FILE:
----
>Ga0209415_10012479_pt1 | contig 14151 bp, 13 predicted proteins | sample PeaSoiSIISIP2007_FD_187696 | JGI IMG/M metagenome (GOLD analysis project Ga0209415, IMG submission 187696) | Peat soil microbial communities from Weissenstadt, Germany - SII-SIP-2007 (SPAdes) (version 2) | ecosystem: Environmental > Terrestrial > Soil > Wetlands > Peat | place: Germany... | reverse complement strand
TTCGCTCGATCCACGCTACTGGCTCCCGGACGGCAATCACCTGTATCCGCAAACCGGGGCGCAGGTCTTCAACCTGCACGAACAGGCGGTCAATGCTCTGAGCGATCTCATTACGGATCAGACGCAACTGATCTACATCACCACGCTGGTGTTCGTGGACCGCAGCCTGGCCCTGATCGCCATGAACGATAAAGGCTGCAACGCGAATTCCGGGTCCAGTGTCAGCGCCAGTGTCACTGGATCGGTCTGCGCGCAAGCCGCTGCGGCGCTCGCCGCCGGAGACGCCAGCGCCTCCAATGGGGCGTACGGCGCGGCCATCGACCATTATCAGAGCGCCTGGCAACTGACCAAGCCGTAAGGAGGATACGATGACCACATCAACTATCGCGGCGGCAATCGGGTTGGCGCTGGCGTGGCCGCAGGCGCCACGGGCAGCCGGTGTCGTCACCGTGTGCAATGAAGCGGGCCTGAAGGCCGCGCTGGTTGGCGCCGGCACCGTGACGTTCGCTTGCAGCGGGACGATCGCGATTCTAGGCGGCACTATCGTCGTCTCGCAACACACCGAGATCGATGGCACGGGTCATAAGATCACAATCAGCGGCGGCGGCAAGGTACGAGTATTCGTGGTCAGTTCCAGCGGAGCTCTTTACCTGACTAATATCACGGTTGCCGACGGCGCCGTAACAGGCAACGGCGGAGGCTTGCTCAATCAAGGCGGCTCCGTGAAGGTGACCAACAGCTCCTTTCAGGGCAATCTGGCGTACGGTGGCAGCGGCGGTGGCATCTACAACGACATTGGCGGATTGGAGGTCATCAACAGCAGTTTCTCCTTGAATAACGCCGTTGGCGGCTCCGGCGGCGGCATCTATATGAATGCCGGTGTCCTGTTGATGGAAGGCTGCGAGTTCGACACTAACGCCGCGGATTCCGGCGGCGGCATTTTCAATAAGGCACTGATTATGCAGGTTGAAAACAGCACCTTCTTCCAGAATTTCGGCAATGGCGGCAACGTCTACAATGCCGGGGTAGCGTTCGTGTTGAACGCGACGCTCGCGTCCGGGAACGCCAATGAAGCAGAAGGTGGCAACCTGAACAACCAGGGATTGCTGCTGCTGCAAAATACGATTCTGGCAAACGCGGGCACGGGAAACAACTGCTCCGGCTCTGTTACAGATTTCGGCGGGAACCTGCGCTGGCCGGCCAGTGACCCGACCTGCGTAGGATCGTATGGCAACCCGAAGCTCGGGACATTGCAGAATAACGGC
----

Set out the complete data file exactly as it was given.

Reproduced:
>Ga0209415_10012479_pt1 | contig 14151 bp, 13 predicted proteins | sample PeaSoiSIISIP2007_FD_187696 | JGI IMG/M metagenome (GOLD analysis project Ga0209415, IMG submission 187696) | Peat soil microbial communities from Weissenstadt, Germany - SII-SIP-2007 (SPAdes) (version 2) | ecosystem: Environmental > Terrestrial > Soil > Wetlands > Peat | place: Germany... | reverse complement strand
TTCGCTCGATCCACGCTACTGGCTCCCGGACGGCAATCACCTGTATCCGCAAACCGGGGCGCAGGTCTTCAACCTGCACGAACAGGCGGTCAATGCTCTGAGCGATCTCATTACGGATCAGACGCAACTGATCTACATCACCACGCTGGTGTTCGTGGACCGCAGCCTGGCCCTGATCGCCATGAACGATAAAGGCTGCAACGCGAATTCCGGGTCCAGTGTCAGCGCCAGTGTCACTGGATCGGTCTGCGCGCAAGCCGCTGCGGCGCTCGCCGCCGGAGACGCCAGCGCCTCCAATGGGGCGTACGGCGCGGCCATCGACCATTATCAGAGCGCCTGGCAACTGACCAAGCCGTAAGGAGGATACGATGACCACATCAACTATCGCGGCGGCAATCGGGTTGGCGCTGGCGTGGCCGCAGGCGCCACGGGCAGCCGGTGTCGTCACCGTGTGCAATGAAGCGGGCCTGAAGGCCGCGCTGGTTGGCGCCGGCACCGTGACGTTCGCTTGCAGCGGGACGATCGCGATTCTAGGCGGCACTATCGTCGTCTCGCAACACACCGAGATCGATGGCACGGGTCATAAGATCACAATCAGCGGCGGCGGCAAGGTACGAGTATTCGTGGTCAGTTCCAGCGGAGCTCTTTACCTGACTAATATCACGGTTGCCGACGGCGCCGTAACAGGCAACGGCGGAGGCTTGCTCAATCAAGGCGGCTCCGTGAAGGTGACCAACAGCTCCTTTCAGGGCAATCTGGCGTACGGTGGCAGCGGCGGTGGCATCTACAACGACATTGGCGGATTGGAGGTCATCAACAGCAGTTTCTCCTTGAATAACGCCGTTGGCGGCTCCGGCGGCGGCATCTATATGAATGCCGGTGTCCTGTTGATGGAAGGCTGCGAGTTCGACACTAACGCCGCGGATTCCGGCGGCGGCATTTTCAATAAGGCACTGATTATGCAGGTTGAAAACAGCACCTTCTTCCAGAATTTCGGCAATGGCGGCAACGTCTACAATGCCGGGGTAGCGTTCGTGTTGAACGCGACGCTCGCGTCCGGGAACGCCAATGAAGCAGAAGGTGGCAACCTGAACAACCAGGGATTGCTGCTGCTGCAAAATACGATTCTGGCAAACGCGGGCACGGGAAACAACTGCTCCGGCTCTGTTACAGATTTCGGCGGGAACCTGCGCTGGCCGGCCAGTGACCCGACCTGCGTAGGATCGTATGGCAACCCGAAGCTCGGGACATTGCAGAATAACGGC